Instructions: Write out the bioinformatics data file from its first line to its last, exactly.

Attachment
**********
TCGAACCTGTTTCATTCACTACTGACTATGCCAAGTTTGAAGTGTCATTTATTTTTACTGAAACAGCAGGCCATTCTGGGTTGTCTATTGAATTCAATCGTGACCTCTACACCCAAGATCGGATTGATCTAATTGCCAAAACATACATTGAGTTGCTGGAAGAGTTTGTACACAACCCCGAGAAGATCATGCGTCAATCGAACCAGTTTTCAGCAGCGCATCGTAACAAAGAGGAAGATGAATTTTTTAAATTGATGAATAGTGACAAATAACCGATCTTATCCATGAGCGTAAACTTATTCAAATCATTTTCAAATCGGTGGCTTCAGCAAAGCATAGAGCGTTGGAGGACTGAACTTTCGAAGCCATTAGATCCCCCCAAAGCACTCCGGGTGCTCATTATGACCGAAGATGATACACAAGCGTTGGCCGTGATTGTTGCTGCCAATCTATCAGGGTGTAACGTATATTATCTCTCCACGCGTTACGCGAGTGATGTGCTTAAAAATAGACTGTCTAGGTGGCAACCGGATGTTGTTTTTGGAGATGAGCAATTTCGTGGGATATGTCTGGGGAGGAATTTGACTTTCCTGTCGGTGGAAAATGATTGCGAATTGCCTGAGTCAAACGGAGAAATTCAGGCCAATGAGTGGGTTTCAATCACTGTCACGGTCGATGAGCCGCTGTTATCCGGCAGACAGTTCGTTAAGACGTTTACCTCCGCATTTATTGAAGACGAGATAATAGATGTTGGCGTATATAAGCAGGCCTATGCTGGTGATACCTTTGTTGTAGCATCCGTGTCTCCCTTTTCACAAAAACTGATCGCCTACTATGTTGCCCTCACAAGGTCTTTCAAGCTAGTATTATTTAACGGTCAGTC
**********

TCGAACCTGTTTCATTCACTACTGACTATGCCAAGTTTGAAGTGTCATTTATTTTTACTGAAACAGCAGGCCATTCTGGGTTGTCTATTGAATTCAATCGTGACCTCTACACCCAAGATCGGATTGATCTAATTGCCAAAACATACATTGAGTTGCTGGAAGAGTTTGTACACAACCCCGAGAAGATCATGCGTCAATCGAACCAGTTTTCAGCAGCGCATCGTAACAAAGAGGAAGATGAATTTTTTAAATTGATGAATAGTGACAAATAACCGATCTTATCCATGAGCGTAAACTTATTCAAATCATTTTCAAATCGGTGGCTTCAGCAAAGCATAGAGCGTTGGAGGACTGAACTTTCGAAGCCATTAGATCCCCCCAAAGCACTCCGGGTGCTCATTATGACCGAAGATGATACACAAGCGTTGGCCGTGATTGTTGCTGCCAATCTATCAGGGTGTAACGTATATTATCTCTCCACGCGTTACGCGAGTGATGTGCTTAAAAATAGACTGTCTAGGTGGCAACCGGATGTTGTTTTTGGAGATGAGCAATTTCGTGGGATATGTCTGGGGAGGAATTTGACTTTCCTGTCGGTGGAAAATGATTGCGAATTGCCTGAGTCAAACGGAGAAATTCAGGCCAATGAGTGGGTTTCAATCACTGTCACGGTCGATGAGCCGCTGTTATCCGGCAGACAGTTCGTTAAGACGTTTACCTCCGCATTTATTGAAGACGAGATAATAGATGTTGGCGTATATAAGCAGGCCTATGCTGGTGATACCTTTGTTGTAGCATCCGTGTCTCCCTTTTCACAAAAACTGATCGCCTACTATGTTGCCCTCACAAGGTCTTTCAAGCTAGTATTATTTAACGGTCAGTC